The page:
... Foi realizada a validação do aparato para medições de perda de pressão e transferência de calor através de ensaios com escoamento monofásico, em condições diabáticas e adiabáticas. A Fig. 3 apresenta comparação entre os fatores de atrito monofásicos experimentais e estimados através das correlações de Blasius apud White [14], Churchill [15] ...

Este artigo apresenta resultados experimentais de transferência de calor durante escoamento bifásico de R134a em tubo horizontal com fitas retorcidas. Foram realizados experimentos em tubo com 15.9 mm de diâmetro interno, com fitas com razões de retorcimento iguais a 3, 4, 9 e 14, com fluxos de calor de 10 e 20 kW/m² e velocidades mássicas de 75 e 150 kg/m²s para temperaturas de saturação de 5 e 15 °C. Foi verificado o incremento do coeficiente de transferência de calor com a redução da razão de retorcimento, sendo mais pronunciada para títulos de vapor reduzidos. Com o título de vapor tendendo a unidade, os incrementos dos coeficientes de transferência de calor tendem a unidade para todas as razões de retorcimento. Verificou-se incrementos do coeficiente de transferência de calor de até três vezes em relação ao tubo sem fita.

... and σ 2 w are the variances of the along stream, cross-stream and vertical velocities] (Kundu and Cohen, 2008). ...

... We can also conclude that the upper boundary layer is much thinner than 8 cm, since the lower boundary layer is less than 2.5 cm. A laminar boundary layer typically scales as Re − 1/2 (Kundu and Cohen, 2008), [where Re =UL / ν, where U is the fluid velocity relative to the boundary, L is the characteristic length scale of the annular flume, and ν is the kinematic viscosity of the fluid]. As U relative to the boundary is larger for the upper than the lower layer (e.g. 3 vs. 1 cm s − 1 for high flow), the upper boundary layer should be 1 / √3 of the lower boundary layer. ...

Most meroplanktonic larvae have been considered to behave as passive particles in the water column, and their dispersal determined by advection. However, larvae may influence their horizontal transport by sinking or swimming between overlying water masses. The flow conditions under which larvae influence their vertical distribution through depth regulation are presently unclear. Using an annular flume, we examined the effect of increasing flow, repeated exposure to flow, and acceleration and deceleration on the vertical distribution of 4-arm stage echinoplutei of Strongylocentrotus droebachiensis. Specifically, we generated different levels of vertical velocity and shear strengths by manipulating horizontal velocity (u). We increased and decreased flow speed incrementally from no flow (u=0cms−1) to intermediate flow (u=0.48cms−1) to high flow (u=1.02cms−1) for each of 3cycles within each of 2 independent trials. We used a high resolution digital camera to record, and image-analysis to quantify, larval distribution. In the absence of flow, larvae swam upwards and aggregated near the surface of the flume. With increasing flow, increasing numbers of larvae were observed in the mid to low water column indicating a negative influence on larval ability to aggregate near the surface. No differences were observed between distributions in acceleration and deceleration phases of the cycles; however, results suggest that increased exposure can decrease the ability of larvae to regulate their vertical position over time. Vertical shear can result in the re-orientation of swimming larvae and likely compromised larval ability for directed swimming in our study. The threshold shear level beyond which larvae cannot regulate their vertical position is >2s−1, suggesting that echinoid larvae may be more vulnerable to shear than other weak swimmers, most likely because of their shape. However, echinoid larvae can likely influence their vertical distribution within many areas in the ocean, since shears >2s−1 are present only in highly turbulent regions such as fronts.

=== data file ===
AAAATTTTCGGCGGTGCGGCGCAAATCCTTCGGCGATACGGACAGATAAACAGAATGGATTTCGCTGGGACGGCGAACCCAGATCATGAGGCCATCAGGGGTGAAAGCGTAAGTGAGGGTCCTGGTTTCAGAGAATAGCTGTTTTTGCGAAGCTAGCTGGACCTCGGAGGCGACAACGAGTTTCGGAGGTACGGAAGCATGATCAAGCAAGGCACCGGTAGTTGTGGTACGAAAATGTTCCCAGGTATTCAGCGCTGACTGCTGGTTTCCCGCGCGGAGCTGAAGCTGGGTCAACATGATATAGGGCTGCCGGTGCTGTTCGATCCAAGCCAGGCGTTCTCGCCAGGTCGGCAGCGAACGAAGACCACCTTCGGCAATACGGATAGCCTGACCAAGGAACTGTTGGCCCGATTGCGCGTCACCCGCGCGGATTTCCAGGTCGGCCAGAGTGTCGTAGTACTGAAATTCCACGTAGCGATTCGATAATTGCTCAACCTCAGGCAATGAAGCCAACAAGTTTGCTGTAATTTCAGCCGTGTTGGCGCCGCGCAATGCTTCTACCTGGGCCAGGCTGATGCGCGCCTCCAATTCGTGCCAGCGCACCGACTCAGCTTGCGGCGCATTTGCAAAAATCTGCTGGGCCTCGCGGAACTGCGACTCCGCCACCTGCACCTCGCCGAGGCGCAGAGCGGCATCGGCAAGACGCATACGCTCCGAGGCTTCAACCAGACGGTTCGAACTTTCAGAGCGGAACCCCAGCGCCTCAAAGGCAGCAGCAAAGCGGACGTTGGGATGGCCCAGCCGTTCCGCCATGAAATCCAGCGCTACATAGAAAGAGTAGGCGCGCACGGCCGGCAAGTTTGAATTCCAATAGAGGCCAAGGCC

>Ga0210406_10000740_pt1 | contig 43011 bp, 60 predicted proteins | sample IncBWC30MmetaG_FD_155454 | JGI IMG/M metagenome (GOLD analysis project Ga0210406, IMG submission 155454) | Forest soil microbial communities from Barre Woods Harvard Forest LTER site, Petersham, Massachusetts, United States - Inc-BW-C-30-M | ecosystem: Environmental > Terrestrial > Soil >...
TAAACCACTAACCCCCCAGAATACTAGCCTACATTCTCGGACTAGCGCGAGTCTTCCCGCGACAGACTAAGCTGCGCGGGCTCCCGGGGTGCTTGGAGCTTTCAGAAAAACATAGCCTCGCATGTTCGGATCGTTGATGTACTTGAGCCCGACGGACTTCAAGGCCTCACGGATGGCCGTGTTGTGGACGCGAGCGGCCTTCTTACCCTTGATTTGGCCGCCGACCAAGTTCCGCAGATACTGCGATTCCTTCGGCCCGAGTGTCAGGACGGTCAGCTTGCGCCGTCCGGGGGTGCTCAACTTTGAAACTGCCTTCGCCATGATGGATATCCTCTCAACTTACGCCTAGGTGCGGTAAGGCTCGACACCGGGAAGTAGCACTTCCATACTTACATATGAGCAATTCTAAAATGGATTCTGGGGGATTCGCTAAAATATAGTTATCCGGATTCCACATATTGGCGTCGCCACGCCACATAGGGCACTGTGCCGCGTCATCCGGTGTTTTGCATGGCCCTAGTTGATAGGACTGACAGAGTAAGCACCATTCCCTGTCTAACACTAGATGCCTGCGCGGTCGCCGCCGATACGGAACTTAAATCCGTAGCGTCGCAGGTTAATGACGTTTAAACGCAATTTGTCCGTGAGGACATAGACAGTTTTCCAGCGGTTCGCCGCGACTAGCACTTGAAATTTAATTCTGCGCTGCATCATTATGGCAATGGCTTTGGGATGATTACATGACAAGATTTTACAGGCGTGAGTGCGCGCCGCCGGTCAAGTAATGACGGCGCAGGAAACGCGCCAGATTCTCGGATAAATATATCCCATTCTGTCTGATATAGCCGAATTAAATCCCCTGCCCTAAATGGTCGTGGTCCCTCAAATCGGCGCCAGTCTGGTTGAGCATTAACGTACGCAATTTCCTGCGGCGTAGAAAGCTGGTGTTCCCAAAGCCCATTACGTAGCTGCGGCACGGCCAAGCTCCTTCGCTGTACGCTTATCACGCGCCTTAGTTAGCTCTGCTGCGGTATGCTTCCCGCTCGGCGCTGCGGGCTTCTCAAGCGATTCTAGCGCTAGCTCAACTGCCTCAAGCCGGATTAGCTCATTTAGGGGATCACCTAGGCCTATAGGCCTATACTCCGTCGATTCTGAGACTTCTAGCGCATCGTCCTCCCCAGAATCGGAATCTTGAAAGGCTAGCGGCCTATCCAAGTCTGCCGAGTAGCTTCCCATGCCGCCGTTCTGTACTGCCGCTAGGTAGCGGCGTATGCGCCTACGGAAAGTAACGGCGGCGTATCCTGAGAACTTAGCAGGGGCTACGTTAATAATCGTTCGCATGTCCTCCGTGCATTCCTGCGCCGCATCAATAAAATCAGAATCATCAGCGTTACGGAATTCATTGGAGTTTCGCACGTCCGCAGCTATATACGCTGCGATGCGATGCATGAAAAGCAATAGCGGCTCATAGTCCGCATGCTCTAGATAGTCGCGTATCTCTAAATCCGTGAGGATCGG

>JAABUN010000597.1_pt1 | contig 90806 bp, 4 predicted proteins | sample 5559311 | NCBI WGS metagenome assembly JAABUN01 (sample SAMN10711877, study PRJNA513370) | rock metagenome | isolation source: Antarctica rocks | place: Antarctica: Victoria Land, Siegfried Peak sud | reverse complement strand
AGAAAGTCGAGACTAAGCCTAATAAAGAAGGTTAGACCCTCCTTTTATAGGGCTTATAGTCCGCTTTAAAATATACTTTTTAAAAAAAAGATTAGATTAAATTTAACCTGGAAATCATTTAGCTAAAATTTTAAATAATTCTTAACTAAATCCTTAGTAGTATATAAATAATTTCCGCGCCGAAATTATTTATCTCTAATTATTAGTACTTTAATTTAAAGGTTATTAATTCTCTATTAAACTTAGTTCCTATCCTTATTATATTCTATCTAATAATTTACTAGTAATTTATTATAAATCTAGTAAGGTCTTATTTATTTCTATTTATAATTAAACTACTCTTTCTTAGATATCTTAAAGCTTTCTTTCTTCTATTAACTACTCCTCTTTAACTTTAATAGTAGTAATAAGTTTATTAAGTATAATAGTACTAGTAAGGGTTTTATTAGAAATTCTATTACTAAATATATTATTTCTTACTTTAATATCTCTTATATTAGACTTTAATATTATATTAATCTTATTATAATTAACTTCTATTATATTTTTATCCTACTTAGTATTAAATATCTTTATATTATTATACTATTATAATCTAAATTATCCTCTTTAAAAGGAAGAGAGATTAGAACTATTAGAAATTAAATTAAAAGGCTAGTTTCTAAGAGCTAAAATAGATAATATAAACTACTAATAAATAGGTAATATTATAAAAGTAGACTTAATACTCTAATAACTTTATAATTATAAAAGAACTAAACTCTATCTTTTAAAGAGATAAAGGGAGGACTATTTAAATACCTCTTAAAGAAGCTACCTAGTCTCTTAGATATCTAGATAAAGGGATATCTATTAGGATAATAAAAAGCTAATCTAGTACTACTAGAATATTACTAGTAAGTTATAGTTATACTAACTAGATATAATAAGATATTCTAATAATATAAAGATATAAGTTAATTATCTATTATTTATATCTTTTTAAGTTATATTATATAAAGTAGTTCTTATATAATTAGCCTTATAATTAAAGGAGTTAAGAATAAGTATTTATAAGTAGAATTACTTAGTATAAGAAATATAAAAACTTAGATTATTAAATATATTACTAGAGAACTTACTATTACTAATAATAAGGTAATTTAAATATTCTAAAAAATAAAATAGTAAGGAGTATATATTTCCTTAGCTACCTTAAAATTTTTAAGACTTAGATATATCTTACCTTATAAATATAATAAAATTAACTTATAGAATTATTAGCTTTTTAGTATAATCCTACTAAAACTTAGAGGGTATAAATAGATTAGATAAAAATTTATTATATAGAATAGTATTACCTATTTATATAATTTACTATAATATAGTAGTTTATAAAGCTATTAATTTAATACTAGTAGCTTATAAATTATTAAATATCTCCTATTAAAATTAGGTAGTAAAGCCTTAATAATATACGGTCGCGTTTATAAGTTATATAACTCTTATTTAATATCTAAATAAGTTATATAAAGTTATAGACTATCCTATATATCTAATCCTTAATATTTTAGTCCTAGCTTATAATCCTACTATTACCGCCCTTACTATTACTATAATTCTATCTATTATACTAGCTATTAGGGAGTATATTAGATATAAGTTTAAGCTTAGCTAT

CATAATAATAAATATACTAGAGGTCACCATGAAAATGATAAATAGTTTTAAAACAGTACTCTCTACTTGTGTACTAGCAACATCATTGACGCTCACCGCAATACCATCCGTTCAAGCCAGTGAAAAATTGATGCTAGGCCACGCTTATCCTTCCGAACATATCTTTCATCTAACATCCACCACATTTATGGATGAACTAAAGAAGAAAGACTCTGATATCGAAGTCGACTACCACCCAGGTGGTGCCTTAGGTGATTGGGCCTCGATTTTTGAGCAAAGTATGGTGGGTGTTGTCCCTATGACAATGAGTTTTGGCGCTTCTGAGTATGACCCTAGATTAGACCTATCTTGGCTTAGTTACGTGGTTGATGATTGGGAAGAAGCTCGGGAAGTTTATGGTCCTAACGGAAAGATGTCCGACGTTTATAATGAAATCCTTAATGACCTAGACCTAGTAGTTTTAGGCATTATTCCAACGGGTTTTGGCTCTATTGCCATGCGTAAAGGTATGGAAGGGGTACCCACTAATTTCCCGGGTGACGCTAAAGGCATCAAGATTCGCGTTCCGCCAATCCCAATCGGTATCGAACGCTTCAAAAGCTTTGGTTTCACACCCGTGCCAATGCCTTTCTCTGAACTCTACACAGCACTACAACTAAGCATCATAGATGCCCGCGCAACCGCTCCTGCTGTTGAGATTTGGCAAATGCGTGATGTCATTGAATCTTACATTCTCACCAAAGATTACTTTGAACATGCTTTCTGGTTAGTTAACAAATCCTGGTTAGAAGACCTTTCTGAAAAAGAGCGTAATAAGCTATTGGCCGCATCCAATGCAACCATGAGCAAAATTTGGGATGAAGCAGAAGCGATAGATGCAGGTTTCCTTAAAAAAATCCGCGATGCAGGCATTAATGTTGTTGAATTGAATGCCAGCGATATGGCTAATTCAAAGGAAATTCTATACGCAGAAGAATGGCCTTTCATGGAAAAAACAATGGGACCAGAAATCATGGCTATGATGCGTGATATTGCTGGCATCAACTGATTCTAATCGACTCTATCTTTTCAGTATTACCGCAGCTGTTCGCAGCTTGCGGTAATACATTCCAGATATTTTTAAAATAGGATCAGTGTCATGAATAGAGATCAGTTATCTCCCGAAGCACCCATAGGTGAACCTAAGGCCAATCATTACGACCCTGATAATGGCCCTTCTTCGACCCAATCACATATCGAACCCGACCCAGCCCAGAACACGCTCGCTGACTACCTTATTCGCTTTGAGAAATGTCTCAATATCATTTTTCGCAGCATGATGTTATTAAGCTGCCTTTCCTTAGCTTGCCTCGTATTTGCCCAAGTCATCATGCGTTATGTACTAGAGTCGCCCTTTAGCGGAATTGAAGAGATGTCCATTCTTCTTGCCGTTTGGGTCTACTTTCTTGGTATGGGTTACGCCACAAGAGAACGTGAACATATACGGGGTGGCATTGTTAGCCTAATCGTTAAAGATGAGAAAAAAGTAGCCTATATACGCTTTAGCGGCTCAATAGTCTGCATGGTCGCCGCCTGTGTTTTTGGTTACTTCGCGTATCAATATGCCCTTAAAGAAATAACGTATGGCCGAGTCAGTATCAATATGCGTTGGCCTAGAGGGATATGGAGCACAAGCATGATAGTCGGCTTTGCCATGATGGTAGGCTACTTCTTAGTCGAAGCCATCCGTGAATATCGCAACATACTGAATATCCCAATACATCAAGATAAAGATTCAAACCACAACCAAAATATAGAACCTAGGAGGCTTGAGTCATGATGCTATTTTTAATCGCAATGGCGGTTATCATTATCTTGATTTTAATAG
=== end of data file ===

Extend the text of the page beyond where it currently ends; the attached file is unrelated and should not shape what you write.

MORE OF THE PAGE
... We will look at the viscous flow of an incompressible fluide. this is an exact solution of Navier-Stokes equations (see Paterson [19] and Kundu as well [15]). This flow is not very realistic but allows a complete instructive resolution. ...

... A similar process is done for the right hand side. With p = q = 1: (15) so that A = 1 and A 1 = 0. ...